Here are the student-run winners of Drexel University's 2011 Baiada Center Incubator Competition:
First place: Passionfly, a social advertising platform that was formerly known as Campus Sponsorship when it participated in DreamIt Ventures' 2010 bootcamp program. Passionfly's aim is to turn consumers in the 18- to 24-year-old age group into "brand ambassadors" for advertisers over social networks in exchange for rewards, such as donations to groups those consumers care about, according to Rob Falcone, a co-founder of the company.
Second place: CarTech, a start-up seeking to provide a hardware and software system to allow car enthusiasts to measure the performance of their cars. (For another award-winning car team, read my colleague Scott Sturgis' column on the West Philly Hybrid X team here.)
It seems odd for the U.S. Small Business Administration to hand out awards to big businesses just because they play well with small business.
But if it wasn’t for the Dwight D. Eisenhower Award for Excellence, the Philadelphia area wouldn’t have any winners among the national awards issued during last week’s National Small Business Week.
Amec Earth & Environmental Inc., of Plymouth Meeting, received the Eisenhower award in the services category. That office is part of Amec P.L.C., a London-based engineering and project-management company that had 2010 revenue of 2.95 billion pounds, or $4.5 billion.
Know a minority entrepreneur with a great idea for a new business?
Thanks to some financial and mentoring support from Comcast Corp.'s venture capital arm, the fall "business accelerator" program of Philadelphia-based DreamIt Ventures Inc. will make sure five of the 15 companies chosen will be minority-led start-ups.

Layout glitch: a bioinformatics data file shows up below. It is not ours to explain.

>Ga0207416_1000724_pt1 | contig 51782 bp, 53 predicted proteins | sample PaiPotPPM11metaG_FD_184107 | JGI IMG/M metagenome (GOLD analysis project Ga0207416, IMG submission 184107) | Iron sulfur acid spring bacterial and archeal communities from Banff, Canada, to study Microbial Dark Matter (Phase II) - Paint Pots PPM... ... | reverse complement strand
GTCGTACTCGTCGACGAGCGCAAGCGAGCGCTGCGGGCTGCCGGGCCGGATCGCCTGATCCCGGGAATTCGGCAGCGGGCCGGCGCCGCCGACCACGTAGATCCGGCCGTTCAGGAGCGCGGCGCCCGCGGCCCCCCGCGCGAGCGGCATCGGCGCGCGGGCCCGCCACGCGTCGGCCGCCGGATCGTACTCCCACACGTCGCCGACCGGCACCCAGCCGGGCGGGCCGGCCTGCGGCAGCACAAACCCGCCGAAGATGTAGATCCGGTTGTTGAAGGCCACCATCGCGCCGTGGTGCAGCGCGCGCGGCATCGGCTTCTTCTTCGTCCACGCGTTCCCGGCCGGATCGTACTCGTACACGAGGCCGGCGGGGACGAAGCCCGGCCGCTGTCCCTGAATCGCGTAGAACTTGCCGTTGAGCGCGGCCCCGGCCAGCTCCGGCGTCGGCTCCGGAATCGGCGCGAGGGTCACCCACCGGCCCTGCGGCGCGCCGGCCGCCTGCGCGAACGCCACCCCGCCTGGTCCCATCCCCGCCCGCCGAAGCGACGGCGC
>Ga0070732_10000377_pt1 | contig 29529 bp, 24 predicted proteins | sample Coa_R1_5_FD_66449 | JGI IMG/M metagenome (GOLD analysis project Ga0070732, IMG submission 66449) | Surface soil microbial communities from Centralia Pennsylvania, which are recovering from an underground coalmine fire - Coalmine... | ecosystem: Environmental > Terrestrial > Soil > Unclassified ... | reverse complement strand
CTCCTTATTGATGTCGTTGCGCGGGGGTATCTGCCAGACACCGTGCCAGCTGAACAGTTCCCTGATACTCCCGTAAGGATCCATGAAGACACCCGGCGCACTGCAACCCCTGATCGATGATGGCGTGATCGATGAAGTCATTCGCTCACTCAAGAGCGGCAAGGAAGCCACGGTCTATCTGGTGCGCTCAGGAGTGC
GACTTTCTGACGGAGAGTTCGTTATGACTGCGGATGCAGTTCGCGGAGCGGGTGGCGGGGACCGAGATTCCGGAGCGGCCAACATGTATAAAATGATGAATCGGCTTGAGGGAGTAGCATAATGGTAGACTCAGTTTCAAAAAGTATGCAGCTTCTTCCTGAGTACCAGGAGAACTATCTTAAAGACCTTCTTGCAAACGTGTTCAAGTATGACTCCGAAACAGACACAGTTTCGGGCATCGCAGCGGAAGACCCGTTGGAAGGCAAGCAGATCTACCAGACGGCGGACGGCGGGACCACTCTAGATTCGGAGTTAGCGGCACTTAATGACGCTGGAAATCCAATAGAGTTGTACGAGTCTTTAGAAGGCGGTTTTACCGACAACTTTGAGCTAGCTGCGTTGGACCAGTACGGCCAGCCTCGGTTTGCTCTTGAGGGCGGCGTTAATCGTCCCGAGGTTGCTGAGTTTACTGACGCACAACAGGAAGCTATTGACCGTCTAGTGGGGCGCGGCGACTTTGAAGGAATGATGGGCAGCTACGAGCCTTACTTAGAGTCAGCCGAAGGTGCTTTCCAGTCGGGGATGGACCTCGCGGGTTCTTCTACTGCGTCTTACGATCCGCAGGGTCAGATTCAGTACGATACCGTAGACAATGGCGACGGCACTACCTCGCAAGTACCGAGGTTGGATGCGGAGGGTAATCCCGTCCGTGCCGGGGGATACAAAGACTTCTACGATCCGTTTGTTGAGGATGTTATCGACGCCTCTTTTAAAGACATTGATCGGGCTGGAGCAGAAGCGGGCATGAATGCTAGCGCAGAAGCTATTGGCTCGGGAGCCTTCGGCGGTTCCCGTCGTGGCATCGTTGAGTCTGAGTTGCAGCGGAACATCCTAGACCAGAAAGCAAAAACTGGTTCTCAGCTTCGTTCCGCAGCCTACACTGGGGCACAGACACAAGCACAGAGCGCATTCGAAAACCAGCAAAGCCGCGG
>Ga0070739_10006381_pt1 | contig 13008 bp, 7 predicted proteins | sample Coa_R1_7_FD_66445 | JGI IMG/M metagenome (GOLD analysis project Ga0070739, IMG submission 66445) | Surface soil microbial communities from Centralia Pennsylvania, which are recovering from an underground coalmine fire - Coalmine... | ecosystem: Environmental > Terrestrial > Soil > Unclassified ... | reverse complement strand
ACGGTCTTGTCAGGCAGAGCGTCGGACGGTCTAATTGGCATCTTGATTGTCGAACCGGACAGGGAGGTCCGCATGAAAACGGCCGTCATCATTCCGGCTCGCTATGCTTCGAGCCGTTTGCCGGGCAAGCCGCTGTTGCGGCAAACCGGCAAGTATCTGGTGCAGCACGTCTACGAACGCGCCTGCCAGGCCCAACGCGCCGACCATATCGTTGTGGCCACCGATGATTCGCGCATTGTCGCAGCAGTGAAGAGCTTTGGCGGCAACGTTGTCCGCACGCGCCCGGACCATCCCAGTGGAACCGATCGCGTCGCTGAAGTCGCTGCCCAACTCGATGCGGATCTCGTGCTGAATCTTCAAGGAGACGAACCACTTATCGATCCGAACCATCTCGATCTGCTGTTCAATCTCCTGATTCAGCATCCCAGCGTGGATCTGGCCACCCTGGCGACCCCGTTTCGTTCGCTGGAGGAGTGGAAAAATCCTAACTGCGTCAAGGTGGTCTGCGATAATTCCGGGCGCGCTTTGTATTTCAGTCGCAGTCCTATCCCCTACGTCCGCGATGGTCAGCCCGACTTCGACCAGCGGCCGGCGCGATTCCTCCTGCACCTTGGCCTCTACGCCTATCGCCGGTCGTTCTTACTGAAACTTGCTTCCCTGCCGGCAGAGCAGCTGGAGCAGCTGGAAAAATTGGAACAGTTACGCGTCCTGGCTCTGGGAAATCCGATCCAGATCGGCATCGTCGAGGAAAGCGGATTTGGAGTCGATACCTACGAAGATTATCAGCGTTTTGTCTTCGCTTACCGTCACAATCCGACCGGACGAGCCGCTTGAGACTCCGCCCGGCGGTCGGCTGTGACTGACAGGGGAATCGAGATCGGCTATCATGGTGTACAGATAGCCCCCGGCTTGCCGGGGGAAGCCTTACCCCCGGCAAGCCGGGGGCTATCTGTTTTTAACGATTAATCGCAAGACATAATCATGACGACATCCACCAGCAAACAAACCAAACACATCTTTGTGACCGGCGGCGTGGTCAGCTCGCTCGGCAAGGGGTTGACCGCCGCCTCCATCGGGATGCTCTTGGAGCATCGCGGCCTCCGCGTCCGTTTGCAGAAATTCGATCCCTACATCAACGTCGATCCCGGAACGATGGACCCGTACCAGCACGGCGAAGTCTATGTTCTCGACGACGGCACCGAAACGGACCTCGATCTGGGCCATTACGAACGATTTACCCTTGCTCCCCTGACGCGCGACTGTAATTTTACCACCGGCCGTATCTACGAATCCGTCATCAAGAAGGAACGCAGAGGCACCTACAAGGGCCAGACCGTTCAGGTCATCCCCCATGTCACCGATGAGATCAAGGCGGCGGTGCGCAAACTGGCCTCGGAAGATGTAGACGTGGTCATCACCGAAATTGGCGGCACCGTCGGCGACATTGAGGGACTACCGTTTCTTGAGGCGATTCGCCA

DreamIt will start its three-month program (which will be its fourth third in Philadelphia) in space at the University City Science Center in West Philadelphia Sept. 9. Interested businesses need to submit their applications online here by July 8.
That’s an annual ranking by the Initiative for a Competitive Inner City of the fastest-growing companies in urban cores where the unemployment and poverty rates are higher than the surrounding region.
Stroll, an online direct-response retailer of personal-development audio books with offices at 1600 John F. Kennedy Blvd., ranked No. 25. Azavea, a Web software developer at 340 N. 12th St., placed No. 48. Both appeared on the 2010 list; Azavea made the cut in 2009, too, when it was known as Avencia.
I don’t like to wring my hands too much over one set of economic data.
The $15 trillion U.S. economy is far too complex to fixate on only one aspect of it. The direction of employment, or rather unemployment, gets and deserves a lot of attention, but it’s not the only thing that matters when it comes to economic health.
While I’m inclined to view Friday’s announcement that the economy created more than 200,000 jobs for the third straight month as very positive, it wasn’t the blowout statistic that I think forecasters have been rooting for.